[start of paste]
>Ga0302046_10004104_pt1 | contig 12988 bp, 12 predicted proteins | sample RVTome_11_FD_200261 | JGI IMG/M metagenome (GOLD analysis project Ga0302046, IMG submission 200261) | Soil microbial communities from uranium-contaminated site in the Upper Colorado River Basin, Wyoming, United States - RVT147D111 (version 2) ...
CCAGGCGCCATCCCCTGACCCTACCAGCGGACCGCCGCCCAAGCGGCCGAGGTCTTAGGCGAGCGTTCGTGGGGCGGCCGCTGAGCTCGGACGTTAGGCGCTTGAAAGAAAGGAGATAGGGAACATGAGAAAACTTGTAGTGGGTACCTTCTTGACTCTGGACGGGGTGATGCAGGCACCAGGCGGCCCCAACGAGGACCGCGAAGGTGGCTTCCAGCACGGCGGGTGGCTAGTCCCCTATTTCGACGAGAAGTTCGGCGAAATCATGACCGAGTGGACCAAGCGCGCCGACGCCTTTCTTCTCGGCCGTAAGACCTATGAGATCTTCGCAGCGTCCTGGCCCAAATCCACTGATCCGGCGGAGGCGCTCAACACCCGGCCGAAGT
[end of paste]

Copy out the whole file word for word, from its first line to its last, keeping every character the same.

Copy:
>Ga0302046_10004104_pt1 | contig 12988 bp, 12 predicted proteins | sample RVTome_11_FD_200261 | JGI IMG/M metagenome (GOLD analysis project Ga0302046, IMG submission 200261) | Soil microbial communities from uranium-contaminated site in the Upper Colorado River Basin, Wyoming, United States - RVT147D111 (version 2) ...
CCAGGCGCCATCCCCTGACCCTACCAGCGGACCGCCGCCCAAGCGGCCGAGGTCTTAGGCGAGCGTTCGTGGGGCGGCCGCTGAGCTCGGACGTTAGGCGCTTGAAAGAAAGGAGATAGGGAACATGAGAAAACTTGTAGTGGGTACCTTCTTGACTCTGGACGGGGTGATGCAGGCACCAGGCGGCCCCAACGAGGACCGCGAAGGTGGCTTCCAGCACGGCGGGTGGCTAGTCCCCTATTTCGACGAGAAGTTCGGCGAAATCATGACCGAGTGGACCAAGCGCGCCGACGCCTTTCTTCTCGGCCGTAAGACCTATGAGATCTTCGCAGCGTCCTGGCCCAAATCCACTGATCCGGCGGAGGCGCTCAACACCCGGCCGAAGT